David Chandler's Journal of Java Web and Mobile Development

  • David M. Chandler

    Web app developer since 1994 and Google Cloud Platform Instructor now residing in Colorado. Besides tech, I enjoy landscape photography and share my work at ColoradoPhoto.gallery.

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    October 2009
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Factoring out common MVP services into a Service Facade

Posted by David Chandler on October 5, 2009

Shortly after adopting the Model-View-Presenter pattern, I found myself copying the same service call into multiple presenters, as both a navigation panel and a main content area can sometimes display the same information. I decided to factor out the repeated service calls into a Service Facade (for lack of a better name) and inject the facade into each presenter that’s needed.

	public AddPrayerListPresenter(Display display, EventBus eventBus, PrayerListServiceFacade prayerListServiceFacade)
		super(display, eventBus);
		this.prayerListServiceFacade = prayerListServiceFacade;

Inside the service facade, I use constructor injection to get the event bus and dispatcher the same as in a presenter.

	public PrayerListServiceFacade(final EventBus eventBus,
			final DispatchAsync dispatch, RoaModel roaModel)
		this.dispatch = dispatch;
		this.eventBus = eventBus;
		this.model = roaModel;

	public void refreshPrayerLists()
		GWT.log("Calling actionFindLists", null);
		// Fire event that marks start of the service call so listeners
		// can show the AJAX wait thingy if desired
		eventBus.fireEvent(new RefreshingPrayerListsEvent());
		dispatch.execute(new FindPrayerListsAction(),
				new AsyncCallback<FindPrayerListsResult>()
					public void onFailure(Throwable e)
						GWT.log(e.getMessage(), e);

					public void onSuccess(FindPrayerListsResult result)
						eventBus.fireEvent(new PrayerListsModifiedEvent(result.getPrayerLists()));

The refreshPrayerLists() method contains the code that had been common to multiple presenters. There is one difference, however. When a presenter calls a service, it typically passes a DisplayCallback object, which gwt-presenter uses to call the view’s startProcessing() and stopProcessing() methods so you can show an Ajax wait thingy (er, progress indicator?) I could add a Display argument to the service method and create a DisplayCallback as usual; however, in this case, I want the refresh method to be called only once in conjunction with the event that necessitates a refresh (say, a new prayer list is added). And I want multiple widgets to be notified when the service call begins, and when it finishes. To accomplish this, I pass only a regular AsyncCallback object and fire an event both before and after the service call, to which any interested widget can listen.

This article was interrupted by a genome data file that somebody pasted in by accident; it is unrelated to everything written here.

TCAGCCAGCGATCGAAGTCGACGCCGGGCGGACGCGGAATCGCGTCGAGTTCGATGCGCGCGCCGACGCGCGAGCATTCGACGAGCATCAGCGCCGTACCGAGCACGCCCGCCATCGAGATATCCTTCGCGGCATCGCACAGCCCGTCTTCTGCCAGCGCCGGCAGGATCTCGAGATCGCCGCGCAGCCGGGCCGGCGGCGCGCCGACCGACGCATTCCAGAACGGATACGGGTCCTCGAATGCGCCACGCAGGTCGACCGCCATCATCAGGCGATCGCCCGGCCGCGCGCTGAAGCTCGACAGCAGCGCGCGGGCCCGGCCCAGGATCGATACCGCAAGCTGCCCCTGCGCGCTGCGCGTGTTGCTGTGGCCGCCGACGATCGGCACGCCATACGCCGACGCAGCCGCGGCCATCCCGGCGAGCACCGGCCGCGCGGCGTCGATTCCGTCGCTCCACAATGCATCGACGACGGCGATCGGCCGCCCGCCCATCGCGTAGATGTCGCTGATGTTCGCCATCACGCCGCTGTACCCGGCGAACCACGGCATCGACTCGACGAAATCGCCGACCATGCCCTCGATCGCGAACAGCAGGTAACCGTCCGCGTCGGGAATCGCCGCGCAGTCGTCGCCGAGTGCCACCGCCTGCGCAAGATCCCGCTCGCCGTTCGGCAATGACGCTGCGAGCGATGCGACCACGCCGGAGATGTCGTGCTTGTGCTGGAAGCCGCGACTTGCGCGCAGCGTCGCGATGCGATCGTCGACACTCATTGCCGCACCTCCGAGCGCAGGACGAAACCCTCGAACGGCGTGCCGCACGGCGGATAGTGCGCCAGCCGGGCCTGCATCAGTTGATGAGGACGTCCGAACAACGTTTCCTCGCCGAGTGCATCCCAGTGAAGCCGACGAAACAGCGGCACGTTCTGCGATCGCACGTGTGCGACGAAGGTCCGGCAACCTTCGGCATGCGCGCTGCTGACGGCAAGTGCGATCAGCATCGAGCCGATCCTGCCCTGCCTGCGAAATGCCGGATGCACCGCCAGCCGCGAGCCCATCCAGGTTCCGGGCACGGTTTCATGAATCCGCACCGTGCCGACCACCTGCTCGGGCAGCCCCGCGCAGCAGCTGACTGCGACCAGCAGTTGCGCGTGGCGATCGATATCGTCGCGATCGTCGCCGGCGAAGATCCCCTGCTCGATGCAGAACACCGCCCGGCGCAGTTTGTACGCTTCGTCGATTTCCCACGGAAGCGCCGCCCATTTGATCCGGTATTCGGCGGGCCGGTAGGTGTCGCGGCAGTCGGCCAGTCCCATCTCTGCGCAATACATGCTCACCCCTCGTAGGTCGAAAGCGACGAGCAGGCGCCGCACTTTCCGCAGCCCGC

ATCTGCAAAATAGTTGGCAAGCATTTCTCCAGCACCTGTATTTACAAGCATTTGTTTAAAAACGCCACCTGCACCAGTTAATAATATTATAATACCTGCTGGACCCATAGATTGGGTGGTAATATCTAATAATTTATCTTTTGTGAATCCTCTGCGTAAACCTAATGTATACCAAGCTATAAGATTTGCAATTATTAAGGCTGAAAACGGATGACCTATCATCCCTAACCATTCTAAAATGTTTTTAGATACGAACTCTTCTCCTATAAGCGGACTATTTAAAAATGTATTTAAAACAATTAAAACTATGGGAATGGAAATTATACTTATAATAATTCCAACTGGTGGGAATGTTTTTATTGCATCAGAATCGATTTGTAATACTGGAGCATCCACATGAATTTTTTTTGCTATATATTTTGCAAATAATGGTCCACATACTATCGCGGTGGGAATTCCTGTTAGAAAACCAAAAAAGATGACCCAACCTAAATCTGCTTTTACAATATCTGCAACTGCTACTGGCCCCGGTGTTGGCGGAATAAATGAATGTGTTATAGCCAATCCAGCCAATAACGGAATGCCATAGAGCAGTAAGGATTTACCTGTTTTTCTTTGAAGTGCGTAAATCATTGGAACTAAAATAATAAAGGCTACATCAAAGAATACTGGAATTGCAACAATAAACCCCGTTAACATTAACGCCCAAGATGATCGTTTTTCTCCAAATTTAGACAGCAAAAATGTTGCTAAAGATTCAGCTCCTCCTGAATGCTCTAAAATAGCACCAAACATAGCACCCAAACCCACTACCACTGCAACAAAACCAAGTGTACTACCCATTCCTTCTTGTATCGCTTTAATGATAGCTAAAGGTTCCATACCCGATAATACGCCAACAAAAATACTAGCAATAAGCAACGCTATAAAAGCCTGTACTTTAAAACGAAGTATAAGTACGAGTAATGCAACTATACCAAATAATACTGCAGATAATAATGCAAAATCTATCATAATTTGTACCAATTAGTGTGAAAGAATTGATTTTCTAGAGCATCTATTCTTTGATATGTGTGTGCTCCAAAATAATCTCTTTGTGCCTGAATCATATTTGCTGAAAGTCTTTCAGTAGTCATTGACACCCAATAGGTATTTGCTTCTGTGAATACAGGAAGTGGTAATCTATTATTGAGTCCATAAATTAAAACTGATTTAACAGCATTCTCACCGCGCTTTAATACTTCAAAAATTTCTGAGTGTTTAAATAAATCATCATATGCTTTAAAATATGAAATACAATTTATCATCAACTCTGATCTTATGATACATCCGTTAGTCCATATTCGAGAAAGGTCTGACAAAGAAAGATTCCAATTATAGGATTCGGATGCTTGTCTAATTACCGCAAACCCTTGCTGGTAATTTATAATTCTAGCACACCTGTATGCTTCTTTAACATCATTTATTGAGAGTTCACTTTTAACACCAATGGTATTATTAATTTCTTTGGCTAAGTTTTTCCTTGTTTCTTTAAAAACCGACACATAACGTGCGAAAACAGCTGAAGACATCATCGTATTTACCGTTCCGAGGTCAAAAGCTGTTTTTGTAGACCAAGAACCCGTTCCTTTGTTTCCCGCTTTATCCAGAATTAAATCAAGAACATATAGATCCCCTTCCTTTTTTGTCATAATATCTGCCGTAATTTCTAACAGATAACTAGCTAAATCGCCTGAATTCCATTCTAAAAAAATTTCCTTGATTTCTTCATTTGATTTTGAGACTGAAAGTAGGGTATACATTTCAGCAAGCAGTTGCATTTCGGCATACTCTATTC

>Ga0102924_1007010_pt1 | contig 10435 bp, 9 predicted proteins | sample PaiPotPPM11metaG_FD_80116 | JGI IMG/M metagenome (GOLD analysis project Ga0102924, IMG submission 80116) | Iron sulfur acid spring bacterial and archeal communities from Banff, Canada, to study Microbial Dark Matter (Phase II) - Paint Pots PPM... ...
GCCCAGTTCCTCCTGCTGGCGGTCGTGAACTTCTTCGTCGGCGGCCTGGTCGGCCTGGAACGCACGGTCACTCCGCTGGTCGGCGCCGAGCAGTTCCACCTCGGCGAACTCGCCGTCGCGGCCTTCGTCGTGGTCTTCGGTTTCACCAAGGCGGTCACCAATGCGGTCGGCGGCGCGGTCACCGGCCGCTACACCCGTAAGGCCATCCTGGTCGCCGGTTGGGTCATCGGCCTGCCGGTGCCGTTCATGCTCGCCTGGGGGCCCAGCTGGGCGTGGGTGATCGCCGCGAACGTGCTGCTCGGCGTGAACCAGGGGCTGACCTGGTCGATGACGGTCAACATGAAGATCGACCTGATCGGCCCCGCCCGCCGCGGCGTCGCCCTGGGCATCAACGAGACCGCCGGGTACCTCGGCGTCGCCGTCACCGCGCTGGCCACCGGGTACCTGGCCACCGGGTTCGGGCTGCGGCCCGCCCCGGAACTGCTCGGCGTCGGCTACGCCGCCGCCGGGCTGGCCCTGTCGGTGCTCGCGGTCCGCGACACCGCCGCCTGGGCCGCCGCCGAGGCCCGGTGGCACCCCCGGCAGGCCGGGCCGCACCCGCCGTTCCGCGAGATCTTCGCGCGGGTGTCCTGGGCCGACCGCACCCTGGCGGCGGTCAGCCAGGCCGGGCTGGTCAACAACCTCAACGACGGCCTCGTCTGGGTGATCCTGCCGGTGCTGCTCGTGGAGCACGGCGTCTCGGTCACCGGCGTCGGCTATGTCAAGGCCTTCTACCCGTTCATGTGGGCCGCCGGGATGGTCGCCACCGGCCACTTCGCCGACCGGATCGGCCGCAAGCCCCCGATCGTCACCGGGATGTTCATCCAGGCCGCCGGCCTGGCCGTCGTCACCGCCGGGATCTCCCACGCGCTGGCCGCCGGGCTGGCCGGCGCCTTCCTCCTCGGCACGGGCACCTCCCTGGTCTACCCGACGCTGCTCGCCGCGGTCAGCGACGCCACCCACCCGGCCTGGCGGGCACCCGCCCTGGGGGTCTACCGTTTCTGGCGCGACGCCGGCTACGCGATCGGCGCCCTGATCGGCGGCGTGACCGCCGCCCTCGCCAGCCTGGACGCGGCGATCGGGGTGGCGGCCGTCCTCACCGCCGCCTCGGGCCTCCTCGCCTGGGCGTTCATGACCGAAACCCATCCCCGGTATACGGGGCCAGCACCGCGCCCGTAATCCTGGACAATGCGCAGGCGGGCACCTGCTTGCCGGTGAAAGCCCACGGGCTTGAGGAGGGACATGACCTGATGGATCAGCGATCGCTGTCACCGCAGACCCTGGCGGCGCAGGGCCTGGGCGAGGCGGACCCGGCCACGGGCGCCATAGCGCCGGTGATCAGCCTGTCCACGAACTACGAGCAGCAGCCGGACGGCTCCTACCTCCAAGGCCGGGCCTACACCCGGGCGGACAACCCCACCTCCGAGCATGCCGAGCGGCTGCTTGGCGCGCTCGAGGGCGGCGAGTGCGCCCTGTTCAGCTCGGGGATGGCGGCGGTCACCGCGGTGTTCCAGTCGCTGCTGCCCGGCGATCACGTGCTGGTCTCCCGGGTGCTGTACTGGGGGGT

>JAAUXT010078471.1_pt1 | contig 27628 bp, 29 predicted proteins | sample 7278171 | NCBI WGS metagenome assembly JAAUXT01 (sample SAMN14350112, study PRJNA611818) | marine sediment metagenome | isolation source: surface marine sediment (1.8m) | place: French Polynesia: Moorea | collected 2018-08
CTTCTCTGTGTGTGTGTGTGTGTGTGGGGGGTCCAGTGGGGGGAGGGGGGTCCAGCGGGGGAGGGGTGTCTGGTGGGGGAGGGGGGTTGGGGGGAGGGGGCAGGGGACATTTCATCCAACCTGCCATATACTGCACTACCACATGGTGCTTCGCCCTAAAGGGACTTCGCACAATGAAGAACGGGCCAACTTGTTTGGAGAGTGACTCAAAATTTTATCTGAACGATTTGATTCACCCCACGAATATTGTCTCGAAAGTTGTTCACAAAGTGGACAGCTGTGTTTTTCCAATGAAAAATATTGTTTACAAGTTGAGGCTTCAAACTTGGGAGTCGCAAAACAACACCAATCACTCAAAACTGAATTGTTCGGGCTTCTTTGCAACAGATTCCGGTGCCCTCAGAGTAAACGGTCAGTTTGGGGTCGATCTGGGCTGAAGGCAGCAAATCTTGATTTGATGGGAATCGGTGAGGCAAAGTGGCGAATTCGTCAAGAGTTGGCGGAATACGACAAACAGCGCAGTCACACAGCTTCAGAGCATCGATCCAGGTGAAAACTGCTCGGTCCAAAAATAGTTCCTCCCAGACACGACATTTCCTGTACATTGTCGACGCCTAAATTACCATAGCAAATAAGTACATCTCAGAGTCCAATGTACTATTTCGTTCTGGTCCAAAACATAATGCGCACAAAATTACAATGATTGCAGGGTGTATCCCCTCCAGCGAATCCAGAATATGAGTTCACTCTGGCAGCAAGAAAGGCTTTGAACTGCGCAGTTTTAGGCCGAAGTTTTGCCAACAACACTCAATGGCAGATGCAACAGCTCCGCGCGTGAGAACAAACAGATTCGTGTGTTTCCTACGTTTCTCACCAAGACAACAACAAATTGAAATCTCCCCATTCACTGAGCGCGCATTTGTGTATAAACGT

In summary, the service facade provides a way to group all related service calls in one place and to factor out common calls from multiple presenters. Now all I need is a better name for it, as it sounds a little scary for my taste…

7 Responses to “Factoring out common MVP services into a Service Facade”

  1. Now all I need is a better name for it, as it sounds a little scary for my taste…
    I use a similar pattern on my project. I just call it a *Service and *ServiceImpl – allowing me to mock it out when writing tests with EasyMock.

    • Thanks, Matt. I had wanted to avoid confusion with GWT-RPC services, but come to think of it, with gwt-dispatch, there’s only one real service, so there won’t be any naming confusion, after all. And the subtle suggestion to use an interface also is well-taken.

  2. Darren said

    Very neat. I’m finding your blog a very interesting read. 🙂

  3. Roar Skullestad said

    Just curios, how is RoaModel implemented? I see from another post that it contains a getLoginInfo() method. How does it use DispatchAsync? Does it always contact server or does it work like a cache?

  4. lost said

    what exactly is a PrayerList ?!

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